Adrian Henri famously said that,
‘Love is feeling cold in the back of vans
Love is a fanclub with only two fans.’
Taylor Mali compared falling in love to owning a dog,
‘when you’re walking down the street late at night
and you have a leash on love
ain’t no one going to mess with you.’
I myself think,
love is a heavyweight prize fighting slugger/a back street cosh over the head mugger of an emotion/it creeps up behind you and biff bang kerpow like batman/cartoon stars swirling circles above your head/birds twittering on the whys and wherefores/dazed and confused you slump onto the stool between rounds/your corner man frantically wafting a towel/smelling salts under the nose/urging you to get out there/pull yourself together/one more round/wobbly kneed you sway left and right/holding onto the ropes for support/somehow you manage to last the distance and wait/guts churning/unable to focus/for the decision/the verdict/and here it comes/ the winner by a unanimous points decision/and still the reigning world champion is LOVE
Probably the most famous lovers in English literature are Romeo and Juliet and probably one of the most famous scenes in world drama is the balcony scene. Act 2 Scene 2 of Shakespeare’s play starts with Romeo reflecting on Mercutio’s joking about love, ‘He jests at scars that never felt a wound.’ In other words, just as someone who has never been wounded can jest about a soldier’s battle scars, so someone who has never been in love finds it easy to joke about the sufferings of a person deeply in love.
When Juliet appears on the balcony, unaware of Romeo’s presence below, Romeo is moved to say to himself,
It is my lady, O, it is my love!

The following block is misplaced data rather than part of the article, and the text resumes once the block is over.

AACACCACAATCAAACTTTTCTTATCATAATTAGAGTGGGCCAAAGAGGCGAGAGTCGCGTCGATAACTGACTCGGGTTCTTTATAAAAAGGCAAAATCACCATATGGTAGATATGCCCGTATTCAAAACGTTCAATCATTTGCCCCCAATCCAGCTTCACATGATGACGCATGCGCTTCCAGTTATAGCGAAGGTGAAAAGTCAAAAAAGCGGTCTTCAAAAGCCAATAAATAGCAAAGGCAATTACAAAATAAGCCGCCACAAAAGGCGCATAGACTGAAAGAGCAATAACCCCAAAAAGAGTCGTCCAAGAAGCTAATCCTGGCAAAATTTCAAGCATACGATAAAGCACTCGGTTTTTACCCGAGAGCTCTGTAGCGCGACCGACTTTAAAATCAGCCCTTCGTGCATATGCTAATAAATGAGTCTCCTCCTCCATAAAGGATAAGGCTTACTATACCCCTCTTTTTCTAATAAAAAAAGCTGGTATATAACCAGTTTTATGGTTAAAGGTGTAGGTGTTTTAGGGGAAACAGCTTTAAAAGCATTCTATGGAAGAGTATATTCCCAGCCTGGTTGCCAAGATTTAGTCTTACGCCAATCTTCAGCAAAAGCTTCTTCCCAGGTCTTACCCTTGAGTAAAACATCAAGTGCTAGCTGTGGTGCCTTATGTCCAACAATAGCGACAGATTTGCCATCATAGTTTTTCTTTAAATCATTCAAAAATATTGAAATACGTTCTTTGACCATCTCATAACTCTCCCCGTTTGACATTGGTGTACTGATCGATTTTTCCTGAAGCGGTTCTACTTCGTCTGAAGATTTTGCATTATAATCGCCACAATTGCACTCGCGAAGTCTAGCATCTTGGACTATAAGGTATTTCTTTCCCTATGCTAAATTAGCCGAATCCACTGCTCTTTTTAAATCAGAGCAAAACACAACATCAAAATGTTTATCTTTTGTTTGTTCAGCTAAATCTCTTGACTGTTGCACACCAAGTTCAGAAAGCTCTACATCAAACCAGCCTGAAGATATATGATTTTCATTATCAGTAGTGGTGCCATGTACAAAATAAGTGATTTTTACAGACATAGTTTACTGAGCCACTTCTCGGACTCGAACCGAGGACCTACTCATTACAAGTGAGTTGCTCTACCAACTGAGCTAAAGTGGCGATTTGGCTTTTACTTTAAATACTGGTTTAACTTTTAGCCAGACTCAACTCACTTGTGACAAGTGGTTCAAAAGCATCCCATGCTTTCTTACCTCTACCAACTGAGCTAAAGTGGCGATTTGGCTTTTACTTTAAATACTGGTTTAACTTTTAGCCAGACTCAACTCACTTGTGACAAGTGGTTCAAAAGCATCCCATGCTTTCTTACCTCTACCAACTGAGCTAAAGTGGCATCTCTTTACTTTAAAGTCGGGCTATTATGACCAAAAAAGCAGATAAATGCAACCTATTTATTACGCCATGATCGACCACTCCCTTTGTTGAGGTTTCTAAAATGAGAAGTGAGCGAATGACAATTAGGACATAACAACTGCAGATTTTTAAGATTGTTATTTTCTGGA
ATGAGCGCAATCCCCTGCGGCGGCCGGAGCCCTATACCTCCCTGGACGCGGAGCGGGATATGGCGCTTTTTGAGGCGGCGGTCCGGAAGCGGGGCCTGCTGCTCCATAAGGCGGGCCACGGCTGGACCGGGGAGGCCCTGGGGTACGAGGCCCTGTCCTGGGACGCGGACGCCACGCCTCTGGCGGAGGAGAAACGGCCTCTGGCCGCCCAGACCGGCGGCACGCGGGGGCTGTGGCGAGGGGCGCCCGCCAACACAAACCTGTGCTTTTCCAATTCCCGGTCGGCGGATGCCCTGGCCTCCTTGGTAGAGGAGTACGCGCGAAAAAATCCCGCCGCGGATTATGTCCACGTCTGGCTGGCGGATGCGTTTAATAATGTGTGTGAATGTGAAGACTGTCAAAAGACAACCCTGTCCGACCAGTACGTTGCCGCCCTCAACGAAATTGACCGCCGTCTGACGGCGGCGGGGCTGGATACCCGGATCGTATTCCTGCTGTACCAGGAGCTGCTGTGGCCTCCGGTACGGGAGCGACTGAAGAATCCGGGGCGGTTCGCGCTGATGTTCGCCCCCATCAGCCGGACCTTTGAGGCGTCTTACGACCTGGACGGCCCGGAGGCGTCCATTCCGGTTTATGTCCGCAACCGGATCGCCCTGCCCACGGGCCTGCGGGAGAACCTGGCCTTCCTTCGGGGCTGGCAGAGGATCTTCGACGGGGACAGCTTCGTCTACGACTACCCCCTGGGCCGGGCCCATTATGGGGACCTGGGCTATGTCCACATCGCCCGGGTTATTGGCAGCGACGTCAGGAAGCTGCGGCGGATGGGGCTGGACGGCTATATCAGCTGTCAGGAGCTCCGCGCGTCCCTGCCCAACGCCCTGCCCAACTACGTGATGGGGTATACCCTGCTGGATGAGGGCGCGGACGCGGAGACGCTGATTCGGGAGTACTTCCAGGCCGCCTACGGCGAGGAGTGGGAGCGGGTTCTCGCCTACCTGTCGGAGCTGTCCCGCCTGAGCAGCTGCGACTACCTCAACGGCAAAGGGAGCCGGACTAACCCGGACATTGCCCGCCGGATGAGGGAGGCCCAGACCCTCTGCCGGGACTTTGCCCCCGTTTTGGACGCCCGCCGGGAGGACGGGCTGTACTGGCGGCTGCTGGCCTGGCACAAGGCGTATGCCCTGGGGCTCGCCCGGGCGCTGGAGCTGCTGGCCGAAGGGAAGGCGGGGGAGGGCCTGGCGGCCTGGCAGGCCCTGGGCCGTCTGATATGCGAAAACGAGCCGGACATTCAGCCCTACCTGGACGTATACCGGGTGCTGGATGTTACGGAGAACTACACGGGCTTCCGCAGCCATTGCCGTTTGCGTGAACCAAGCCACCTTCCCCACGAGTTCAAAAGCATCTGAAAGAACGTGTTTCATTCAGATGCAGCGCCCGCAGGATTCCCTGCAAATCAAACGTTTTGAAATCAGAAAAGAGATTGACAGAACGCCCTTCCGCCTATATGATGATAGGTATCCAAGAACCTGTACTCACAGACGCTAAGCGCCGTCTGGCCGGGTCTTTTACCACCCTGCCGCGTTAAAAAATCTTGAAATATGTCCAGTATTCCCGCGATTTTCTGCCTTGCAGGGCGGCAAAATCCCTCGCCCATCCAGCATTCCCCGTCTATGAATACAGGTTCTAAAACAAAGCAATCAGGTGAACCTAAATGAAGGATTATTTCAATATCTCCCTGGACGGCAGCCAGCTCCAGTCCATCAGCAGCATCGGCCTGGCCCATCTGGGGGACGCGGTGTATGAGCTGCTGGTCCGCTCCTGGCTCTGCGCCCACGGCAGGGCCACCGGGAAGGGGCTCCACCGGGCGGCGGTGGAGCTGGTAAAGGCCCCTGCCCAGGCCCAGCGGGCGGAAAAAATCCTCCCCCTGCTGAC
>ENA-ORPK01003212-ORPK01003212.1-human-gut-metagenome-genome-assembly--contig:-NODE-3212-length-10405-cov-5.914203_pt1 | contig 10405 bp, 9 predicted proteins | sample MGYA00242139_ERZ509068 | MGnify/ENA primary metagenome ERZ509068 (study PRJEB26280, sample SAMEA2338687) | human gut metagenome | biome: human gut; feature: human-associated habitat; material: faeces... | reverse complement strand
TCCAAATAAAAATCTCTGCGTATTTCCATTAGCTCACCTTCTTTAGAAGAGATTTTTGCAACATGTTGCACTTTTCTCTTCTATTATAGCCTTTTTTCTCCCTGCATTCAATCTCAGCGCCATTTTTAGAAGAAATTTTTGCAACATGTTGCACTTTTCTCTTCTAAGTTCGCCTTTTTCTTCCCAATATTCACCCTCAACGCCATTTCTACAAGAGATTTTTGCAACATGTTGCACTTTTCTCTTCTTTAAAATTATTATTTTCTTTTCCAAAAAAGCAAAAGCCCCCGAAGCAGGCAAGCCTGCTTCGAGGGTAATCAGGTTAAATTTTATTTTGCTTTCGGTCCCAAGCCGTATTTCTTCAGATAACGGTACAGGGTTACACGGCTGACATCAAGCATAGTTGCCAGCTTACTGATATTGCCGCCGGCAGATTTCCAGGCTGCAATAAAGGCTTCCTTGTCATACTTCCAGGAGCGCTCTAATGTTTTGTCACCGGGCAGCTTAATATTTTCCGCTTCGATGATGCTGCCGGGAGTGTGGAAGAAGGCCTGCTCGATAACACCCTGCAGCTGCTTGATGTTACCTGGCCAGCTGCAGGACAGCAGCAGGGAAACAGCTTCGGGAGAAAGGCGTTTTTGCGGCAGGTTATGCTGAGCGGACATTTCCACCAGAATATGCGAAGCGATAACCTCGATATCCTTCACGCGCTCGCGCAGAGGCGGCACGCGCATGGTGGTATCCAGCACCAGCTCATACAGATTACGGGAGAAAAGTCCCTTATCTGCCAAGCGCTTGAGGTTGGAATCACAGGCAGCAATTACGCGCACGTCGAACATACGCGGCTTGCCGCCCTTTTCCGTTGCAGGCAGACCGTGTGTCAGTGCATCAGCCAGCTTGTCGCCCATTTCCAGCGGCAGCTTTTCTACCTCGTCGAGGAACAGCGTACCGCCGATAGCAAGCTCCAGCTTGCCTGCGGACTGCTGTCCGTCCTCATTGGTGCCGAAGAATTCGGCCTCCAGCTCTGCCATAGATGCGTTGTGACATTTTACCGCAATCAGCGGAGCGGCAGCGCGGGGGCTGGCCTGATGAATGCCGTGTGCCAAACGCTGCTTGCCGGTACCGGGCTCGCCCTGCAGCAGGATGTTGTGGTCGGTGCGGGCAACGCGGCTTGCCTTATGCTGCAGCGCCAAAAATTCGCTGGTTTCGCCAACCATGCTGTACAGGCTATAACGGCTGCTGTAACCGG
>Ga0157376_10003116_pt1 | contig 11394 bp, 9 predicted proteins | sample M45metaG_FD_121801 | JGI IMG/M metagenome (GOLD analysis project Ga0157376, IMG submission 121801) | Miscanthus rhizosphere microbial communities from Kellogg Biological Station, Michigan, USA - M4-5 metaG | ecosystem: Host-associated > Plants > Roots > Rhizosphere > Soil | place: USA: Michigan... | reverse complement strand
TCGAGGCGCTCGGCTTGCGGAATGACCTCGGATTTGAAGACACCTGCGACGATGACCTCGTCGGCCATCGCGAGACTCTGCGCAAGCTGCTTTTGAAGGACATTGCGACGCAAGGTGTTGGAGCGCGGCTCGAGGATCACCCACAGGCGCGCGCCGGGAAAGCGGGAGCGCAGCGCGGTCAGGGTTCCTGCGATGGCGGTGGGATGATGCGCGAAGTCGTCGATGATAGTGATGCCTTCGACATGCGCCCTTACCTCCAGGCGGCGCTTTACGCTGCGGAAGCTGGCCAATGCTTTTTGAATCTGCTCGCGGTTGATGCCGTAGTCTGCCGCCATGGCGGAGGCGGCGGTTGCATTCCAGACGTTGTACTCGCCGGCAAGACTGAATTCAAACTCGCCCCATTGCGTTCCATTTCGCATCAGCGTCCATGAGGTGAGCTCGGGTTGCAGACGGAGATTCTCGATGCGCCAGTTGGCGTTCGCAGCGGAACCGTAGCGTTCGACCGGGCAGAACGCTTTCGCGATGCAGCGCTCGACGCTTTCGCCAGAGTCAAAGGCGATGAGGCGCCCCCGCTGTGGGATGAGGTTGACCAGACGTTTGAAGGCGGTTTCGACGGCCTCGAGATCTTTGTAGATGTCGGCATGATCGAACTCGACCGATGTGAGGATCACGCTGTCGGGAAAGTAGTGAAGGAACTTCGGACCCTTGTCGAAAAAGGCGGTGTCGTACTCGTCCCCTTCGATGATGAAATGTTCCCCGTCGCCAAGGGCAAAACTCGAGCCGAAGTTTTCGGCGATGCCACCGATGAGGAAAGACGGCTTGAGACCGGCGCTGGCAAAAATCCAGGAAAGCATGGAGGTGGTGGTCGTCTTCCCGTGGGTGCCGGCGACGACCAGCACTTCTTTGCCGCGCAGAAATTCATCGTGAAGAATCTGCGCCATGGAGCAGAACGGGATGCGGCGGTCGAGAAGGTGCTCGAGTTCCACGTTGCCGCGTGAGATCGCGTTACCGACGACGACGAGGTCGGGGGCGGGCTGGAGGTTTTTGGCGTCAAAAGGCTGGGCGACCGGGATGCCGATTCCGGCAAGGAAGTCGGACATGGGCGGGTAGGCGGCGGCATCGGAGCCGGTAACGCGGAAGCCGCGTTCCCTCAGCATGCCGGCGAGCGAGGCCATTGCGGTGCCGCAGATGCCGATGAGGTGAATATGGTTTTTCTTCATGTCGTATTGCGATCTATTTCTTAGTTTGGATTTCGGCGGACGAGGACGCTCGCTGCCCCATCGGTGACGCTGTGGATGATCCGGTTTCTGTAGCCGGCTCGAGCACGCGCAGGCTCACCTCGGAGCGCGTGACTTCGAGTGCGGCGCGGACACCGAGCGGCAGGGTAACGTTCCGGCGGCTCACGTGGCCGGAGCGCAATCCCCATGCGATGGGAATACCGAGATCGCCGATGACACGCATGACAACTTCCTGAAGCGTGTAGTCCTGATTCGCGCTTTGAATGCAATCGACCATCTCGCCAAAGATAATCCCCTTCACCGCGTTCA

O, that she knew she were!
She speaks yet she says nothing: what of that?
Her eye discourses; I will answer it.
I am too bold, ’tis not to me she speaks:
Two of the fairest stars in all the heaven,
Having some business, do entreat her eyes
To twinkle in their spheres till they return.
What if her eyes were there, they in her head?
The brightness of her cheek would shame those stars,
As daylight doth a lamp; her eyes in heaven
Would through the airy region stream so bright
That birds would sing and think it were not night.
See, how she leans her cheek upon her hand!
O, that I were a glove upon that hand,
JULIET Ay me!
ROMEO (Aside) She speaks:
O, speak again, bright angel! for thou art
As glorious to this night, being o’er my head
As is a winged messenger of heaven
Unto the white-upturned wondering eyes
Of mortals that fall back to gaze on him
When he bestrides the lazy-pacing clouds
And sails upon the bosom of the air.
That I might touch that cheek!
To help you understand Romeo’s view of Juliet try this echoing activity. In pairs sit facing each other. One person reads whilst the other listens, following the script and quietly echoes certain words or phrases:
- to do with light (like ‘sun’) or brightness or eyesight
- that refer to something overhead
As you echo each ‘upward’ word, point your finger upward. Change roles and repeat. Afterwards, talk together about what those ‘light-giving’ words and ‘upward’ words tell you about Romeo’s view of Juliet.
And finally a poem that really gets down to the nitty gritty of what love is. As slam poet Papergirl (Mary Fons) herself says in the first lines of her ‘Love Poem’,
this poem is for the pillow clutchers/for those looking into the imaginary eyes of the person who fills their mind with sugarplum smiles/for those who have a cannon of dreams ready and waiting to blossom/for the men and the women who want to be understood in that way that only someone who kisses you can understand you/this poem is for you.
But to really get a feeling for the poem and indeed the poet have a look at Papergirl performing her poem by clicking on the link below.
Cambridge School Shakespeare: Romeo and Juliet published by Cambridge University Press.